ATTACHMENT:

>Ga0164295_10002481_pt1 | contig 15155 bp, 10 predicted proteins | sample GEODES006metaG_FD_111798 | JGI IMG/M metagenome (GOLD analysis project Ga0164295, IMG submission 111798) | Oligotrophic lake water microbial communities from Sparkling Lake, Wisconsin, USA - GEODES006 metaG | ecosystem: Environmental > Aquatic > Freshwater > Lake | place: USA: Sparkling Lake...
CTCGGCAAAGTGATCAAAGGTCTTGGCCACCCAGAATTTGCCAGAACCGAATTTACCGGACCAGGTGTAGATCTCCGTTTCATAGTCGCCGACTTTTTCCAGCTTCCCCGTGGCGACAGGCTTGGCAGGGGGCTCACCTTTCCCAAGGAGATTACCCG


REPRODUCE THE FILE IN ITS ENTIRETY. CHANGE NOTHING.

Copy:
>Ga0164295_10002481_pt1 | contig 15155 bp, 10 predicted proteins | sample GEODES006metaG_FD_111798 | JGI IMG/M metagenome (GOLD analysis project Ga0164295, IMG submission 111798) | Oligotrophic lake water microbial communities from Sparkling Lake, Wisconsin, USA - GEODES006 metaG | ecosystem: Environmental > Aquatic > Freshwater > Lake | place: USA: Sparkling Lake...
CTCGGCAAAGTGATCAAAGGTCTTGGCCACCCAGAATTTGCCAGAACCGAATTTACCGGACCAGGTGTAGATCTCCGTTTCATAGTCGCCGACTTTTTCCAGCTTCCCCGTGGCGACAGGCTTGGCAGGGGGCTCACCTTTCCCAAGGAGATTACCCG